by Peter Gathje
…I know this is not simply an intellectual question… the response (not the answer) comes in how I live, in my journey of faith, hope, and love in continuing openness to God.
“When is the virus going to be over?” My four-year old regularly asks me this question. Her world has been upended. She misses her school friends from Pre-K. It closed early and went ‘online,’ supplemented by homeschooling my partner did with her. The Children’s Museum, along with its splash pad, is closed. City parks with their swing sets, slides, and monkey bars are closed. The Zoo is open, but not the wading pool where she swam last summer. I do not know how all of this is going to affect her for the long run, but for now, she is wrestling with the strangeness of the times, as we all are.
I am trained as a theologian. I teach at Memphis Theological Seminary. Some people expect me to have answers to questions like, “Where is God in the midst of this pandemic?” Or as my daughter more practically puts it, “Why doesn’t God stop this virus?”
There are a multitude of books to read and classes to take in response to that theodicy (the defense of God’s goodness and omnipotence in view of the existence of evil). Why DOES God permit evil? As a professor, I think those books are worth reading and those classes are worth taking.
But as a person of faith, I know this is not simply an intellectual question. Rather these are questions of the heart, of the spiritual life: Who is God and what is my relationship with God? These are questions for which the response (not the answer) come in how I live, in my journey of faith, hope, and love in continuing openness to God.
I recently read a short but powerful book by Pierre Wolff, May I Hate God?, that takes on those spiritual questions. Rather than try to figure out God in the midst of evil and
suffering, Wolff urges me to take my anger and confusion right into my prayer, right into my relationship with God. In other words, be truthful in my spiritual life! He writes, “when we think we are accusing God… in reality God is sorrowfully questioning the world through us.” In my Christian faith this means that when Jesus on the cross cried out, “My God, my God, why have you forsaken me?,” he affirmed his faith that God is on the side of deliverance, not death; compassion, not crucifixion; salvation, not shameful execution.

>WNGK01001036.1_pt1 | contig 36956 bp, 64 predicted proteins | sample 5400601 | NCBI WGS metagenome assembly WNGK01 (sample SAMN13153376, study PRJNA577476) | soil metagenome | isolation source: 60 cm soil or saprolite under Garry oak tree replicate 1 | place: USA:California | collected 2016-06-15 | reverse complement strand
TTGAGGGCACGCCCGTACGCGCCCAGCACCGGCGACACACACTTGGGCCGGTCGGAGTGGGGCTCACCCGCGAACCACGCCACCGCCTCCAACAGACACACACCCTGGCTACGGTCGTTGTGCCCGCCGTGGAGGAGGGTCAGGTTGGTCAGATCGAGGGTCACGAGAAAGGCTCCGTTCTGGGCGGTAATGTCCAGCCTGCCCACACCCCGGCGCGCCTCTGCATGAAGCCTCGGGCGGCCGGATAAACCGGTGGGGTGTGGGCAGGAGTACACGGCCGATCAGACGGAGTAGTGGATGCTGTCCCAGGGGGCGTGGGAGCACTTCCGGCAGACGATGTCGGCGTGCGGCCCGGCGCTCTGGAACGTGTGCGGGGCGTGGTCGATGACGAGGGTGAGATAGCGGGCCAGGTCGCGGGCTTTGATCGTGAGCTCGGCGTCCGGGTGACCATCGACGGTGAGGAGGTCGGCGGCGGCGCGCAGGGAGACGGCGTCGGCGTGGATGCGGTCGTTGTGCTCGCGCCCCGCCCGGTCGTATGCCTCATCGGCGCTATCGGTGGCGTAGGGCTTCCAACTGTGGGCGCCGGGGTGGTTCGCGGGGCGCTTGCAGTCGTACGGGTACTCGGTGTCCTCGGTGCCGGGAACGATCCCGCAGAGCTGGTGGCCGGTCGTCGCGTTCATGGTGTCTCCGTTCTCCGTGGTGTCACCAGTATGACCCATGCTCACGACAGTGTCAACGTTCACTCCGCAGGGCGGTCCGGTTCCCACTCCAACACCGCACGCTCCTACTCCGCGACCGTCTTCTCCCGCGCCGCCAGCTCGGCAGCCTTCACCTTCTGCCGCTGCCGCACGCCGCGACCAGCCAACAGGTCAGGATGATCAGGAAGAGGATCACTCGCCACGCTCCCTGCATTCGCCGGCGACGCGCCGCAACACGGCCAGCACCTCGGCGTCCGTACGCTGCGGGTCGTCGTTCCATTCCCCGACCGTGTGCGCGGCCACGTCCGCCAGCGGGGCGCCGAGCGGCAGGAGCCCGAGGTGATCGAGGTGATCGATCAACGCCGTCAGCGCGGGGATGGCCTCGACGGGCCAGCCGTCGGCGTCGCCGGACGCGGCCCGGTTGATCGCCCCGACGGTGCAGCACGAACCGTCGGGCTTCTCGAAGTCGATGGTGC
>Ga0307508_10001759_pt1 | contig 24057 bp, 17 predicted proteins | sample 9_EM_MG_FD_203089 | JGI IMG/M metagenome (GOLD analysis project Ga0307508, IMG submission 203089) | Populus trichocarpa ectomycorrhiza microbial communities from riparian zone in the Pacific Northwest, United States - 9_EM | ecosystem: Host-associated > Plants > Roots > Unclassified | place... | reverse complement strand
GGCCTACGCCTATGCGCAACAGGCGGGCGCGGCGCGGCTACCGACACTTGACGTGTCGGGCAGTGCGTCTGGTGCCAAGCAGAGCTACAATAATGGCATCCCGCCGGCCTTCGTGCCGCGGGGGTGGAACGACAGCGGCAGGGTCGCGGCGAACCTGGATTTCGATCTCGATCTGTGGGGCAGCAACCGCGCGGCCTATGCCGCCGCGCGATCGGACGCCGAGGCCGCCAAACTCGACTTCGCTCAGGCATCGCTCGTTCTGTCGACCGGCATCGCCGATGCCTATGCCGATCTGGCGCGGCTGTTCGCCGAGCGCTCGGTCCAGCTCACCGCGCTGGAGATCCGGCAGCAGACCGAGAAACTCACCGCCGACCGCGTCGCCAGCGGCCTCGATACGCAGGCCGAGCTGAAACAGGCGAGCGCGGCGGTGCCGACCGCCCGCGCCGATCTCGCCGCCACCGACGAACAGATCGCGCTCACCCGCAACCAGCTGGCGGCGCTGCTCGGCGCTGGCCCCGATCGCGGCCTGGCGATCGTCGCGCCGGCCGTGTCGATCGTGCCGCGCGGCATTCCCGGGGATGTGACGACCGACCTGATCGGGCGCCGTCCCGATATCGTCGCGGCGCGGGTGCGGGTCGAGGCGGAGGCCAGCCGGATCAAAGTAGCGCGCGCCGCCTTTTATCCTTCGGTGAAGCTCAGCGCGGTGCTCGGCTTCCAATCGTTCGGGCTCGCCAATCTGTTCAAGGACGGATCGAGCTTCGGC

This takes the question of God out of my head and into the practice of my life. The question of God and of spiritual health is the question of what am I going to risk my life for? Do I submit to the powers of hatred and death, or do I resist and draw upon the powers of love and life? Do I give my life in compassionate service and struggle for justice or do I seek more control over my life and the lives of others? Will I live with delight in the gifts of life or with a grim determination to dominate others?
As I face those questions, I find that I have to be continuously reminded to make the choice for love and compassion and delight. Two spiritual disciplines help me remember best, and foster spiritual health. First, I need to take time for silence, for meditation, for prayer, for writing, for reflective reading. I need to breathe in the strength of love and breathe out my fears. Second, I need to get out of myself. I need to reach out to people who are hurting in some way and share life with them.
In these spiritual disciplines, I honestly face the reality that death shapes much of the world. Human history is full of epidemics, and injustices. But I also embrace the reality that to live for love is all that makes life worthwhile, and even brings joy from time to time. As Camus wrote in The Plague, “There’s no question of heroism in all this. It’s a matter of common decency.” To live an ordinary, modest life, given in love in the face of death, that’s where God is, that’s where the human spirit flourishes, that is spiritual health.
“When is the virus going to be over?”
“I don’t know. I love you.”